From September 2017 on it was possible to sign up for the group-psychoeducation sessions. Both parents themselves and practitioners were able to sign up, online via the project website, via an email or via a registration form on paper. The first psychoeducation session took place on the first Thursday in October 2017. After the start of the psychoeducation sessions, we constantly adjusted the original implementation plan to the actual situation in clinical practice, using an iterative approach. Feedback of parents and practitioners was essential during this phase. For example, after introducing the pilot project, the importance of the topic “parenting and a mental illness” was endorsed by many professionals. However, some of them indicated that they had not enough time to discuss parenting in the treatment sessions within the scheduled time. To solve this problem, we suggested that they could use the infographic film of 3 min to introduce the topic and refer parents to the group-psychoeducation. Another example of a change in the initial plan was prompted by the observed difference in working methods at the various wards. By attending team meetings of the wards, we explored together with the professionals how the family-focused approach could best fit the current working methods in their opinion. Furthermore, parents were asked to fill out a feedback form after attending a meeting (Supplement 1) and some of them were asked for a telephone interview. This information was used to help to define barriers and remedies (Table 1).

Parallel to the implementation of the family-focused approach, the experiences of nurses with talking about parenting were investigated by students of the School of Nursing (University of Applied sciences). They performed two qualitative research projects, in which nurses were interviewed both individually and in focus groups (which included other professionals). For the interviews, topic lists on the theme parenting were used. With respect to the aim of this study, we do not extensively report on the nursing projects in this article. However, these projects may have contributed to increased awareness of parenting and continued positive reinforcement. In general, nurses were highly motivated to participate in the interviews and brought up some interesting topics, such as task ambivalence. On the one hand they felt family-focused care as one of their core responsibilities, but on the other hand, many nurses found it unclear when and how specific tasks should be performed and by which professional.

Phase 4: Continuation (September–December 2018)

The main goals of this final phase of the implementation were (a) to create support and guidance for the intervention in the organization and management structures, (b) to realize professional guidance on the work floor and/or training, and (c) to make arrangements with management and stakeholders for continuation of the project. To date, we have taken the following steps. First, we have developed the parental questionnaire “parenting and a mental illness,” involving questions on experiences of patients' role as a parent and wellbeing of the children (Supplement 2). The reason for developing this questionnaire was to ease conversations about parenting between parents and practitioners or nurses. It is now available for use as part of the routine outcome measurements (ROM) of the department. Patients who have started a treatment automatically receive an email with an invitation to fill out the parental questionnaire (online). When the questionnaire is completed, the practitioner of the patient can see the answers in the electronic patient file. In this way, we expect that practitioners will have a better view of the family situation, e.g., how patients perceive their parenting role, which may ease family-focused conversations with the patient. Evaluation of the use and effectiveness of the questionnaire will take place at a later stage. Second, to meet the wish of professionals who indicated they needed more practical support, we set up a targeted training. However, eventually, we decided not to schedule the training since it was not considered realistic in a year in which two new electronic patient registration systems were introduced. Therefore, training programs have been designated as a future priority. Lastly, we asked the management and stakeholders to express the intention to continue the family-focused approach as part of routine treatment protocols. This has already resulted in initiatives such as including information on mental illness and parenthood in the training program of psychiatry residents.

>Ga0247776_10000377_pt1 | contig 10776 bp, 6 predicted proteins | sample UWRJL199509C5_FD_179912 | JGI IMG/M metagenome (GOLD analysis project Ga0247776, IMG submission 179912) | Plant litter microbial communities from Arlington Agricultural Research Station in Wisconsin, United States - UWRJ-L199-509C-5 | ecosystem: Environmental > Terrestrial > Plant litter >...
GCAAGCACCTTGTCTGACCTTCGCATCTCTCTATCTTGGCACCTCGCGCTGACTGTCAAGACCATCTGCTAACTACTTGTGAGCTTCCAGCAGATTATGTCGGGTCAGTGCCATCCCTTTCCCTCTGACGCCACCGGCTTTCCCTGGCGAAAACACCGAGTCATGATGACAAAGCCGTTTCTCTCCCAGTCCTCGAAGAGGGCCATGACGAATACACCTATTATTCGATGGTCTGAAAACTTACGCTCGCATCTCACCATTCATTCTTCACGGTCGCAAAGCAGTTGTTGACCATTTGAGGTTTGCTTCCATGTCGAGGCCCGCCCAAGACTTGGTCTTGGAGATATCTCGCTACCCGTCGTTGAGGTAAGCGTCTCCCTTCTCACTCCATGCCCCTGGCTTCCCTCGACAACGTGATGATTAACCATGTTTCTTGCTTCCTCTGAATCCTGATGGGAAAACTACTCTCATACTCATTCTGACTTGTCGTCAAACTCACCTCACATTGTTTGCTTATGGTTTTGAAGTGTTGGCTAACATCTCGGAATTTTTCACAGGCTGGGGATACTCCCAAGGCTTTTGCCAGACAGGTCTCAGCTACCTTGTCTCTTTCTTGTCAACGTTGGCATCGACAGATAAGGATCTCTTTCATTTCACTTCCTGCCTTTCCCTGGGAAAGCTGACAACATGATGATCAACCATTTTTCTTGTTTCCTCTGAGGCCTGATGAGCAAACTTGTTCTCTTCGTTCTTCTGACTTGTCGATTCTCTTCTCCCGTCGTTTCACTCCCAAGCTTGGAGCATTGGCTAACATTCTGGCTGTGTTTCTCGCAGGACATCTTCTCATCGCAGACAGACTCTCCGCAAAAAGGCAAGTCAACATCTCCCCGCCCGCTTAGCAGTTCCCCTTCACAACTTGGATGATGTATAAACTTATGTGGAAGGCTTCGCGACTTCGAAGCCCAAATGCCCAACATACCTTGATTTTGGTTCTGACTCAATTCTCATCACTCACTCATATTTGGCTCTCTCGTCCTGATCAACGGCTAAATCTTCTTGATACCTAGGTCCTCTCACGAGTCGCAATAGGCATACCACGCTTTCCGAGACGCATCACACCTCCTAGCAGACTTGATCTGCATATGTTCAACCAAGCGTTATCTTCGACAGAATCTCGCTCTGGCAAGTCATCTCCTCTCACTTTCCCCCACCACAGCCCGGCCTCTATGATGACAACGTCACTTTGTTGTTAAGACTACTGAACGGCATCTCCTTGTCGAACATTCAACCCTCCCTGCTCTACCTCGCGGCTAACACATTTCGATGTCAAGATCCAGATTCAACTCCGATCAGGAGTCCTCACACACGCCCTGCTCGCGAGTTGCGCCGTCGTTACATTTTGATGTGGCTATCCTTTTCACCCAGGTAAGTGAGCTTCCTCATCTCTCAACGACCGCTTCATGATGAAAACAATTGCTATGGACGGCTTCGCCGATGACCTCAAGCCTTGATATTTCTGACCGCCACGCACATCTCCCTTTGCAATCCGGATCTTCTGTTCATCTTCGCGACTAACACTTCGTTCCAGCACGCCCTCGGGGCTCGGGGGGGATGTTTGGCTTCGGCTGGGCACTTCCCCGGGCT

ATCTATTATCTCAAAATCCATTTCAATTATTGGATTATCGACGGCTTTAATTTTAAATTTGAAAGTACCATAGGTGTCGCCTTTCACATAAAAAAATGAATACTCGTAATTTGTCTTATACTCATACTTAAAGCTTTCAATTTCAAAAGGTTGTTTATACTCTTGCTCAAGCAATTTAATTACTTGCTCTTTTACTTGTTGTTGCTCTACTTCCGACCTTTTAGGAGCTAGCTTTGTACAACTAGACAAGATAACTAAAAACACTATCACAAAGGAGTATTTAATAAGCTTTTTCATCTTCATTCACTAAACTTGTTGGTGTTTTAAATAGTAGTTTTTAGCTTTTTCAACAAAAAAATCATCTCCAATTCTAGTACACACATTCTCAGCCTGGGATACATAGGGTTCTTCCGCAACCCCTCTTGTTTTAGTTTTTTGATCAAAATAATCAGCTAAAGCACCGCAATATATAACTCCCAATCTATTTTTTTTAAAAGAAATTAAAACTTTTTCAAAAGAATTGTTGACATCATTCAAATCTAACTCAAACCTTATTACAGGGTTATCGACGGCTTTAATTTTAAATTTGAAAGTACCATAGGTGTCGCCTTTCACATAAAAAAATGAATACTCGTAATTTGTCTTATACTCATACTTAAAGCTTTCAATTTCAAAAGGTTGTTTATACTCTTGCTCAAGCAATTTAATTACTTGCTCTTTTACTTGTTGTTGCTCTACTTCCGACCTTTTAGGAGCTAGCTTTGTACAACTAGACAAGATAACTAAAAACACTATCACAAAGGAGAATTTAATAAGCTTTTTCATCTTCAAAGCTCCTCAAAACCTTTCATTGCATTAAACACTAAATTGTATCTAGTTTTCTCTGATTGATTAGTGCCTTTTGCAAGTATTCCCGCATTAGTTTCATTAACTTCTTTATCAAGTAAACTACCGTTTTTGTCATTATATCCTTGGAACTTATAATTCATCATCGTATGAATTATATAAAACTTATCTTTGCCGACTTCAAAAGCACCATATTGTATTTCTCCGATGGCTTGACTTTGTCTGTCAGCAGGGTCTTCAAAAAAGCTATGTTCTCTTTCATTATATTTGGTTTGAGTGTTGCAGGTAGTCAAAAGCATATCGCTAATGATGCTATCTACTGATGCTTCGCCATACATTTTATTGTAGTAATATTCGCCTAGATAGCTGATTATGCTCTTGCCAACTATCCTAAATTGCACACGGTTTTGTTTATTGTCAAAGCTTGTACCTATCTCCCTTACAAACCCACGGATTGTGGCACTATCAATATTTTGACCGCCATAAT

The implementation was evaluated using both quantitative and qualitative data. The quantitative part consisted of a survey among professionals of the department of mood and anxiety disorders and registration of the number of participants at the monthly group-psychoeducation meetings. The online survey (Supplement 3) was created using the program Survey Monkey and was accessible for the professionals via an email that was sent by the secretaries. We asked ten multiple choice questions which were determined through discussions in the project group (MP, LD, PH, CH, RS). MP analyzed the outcomes of the survey, which are documented in a word file (anonymous). Registration of the actual number of participants was done by social worker HH, who was present at all but one psychoeducation meetings, and further processed in an SPSS file by MP. All data were checked and verified by at least two researchers (mostly by MP and LD).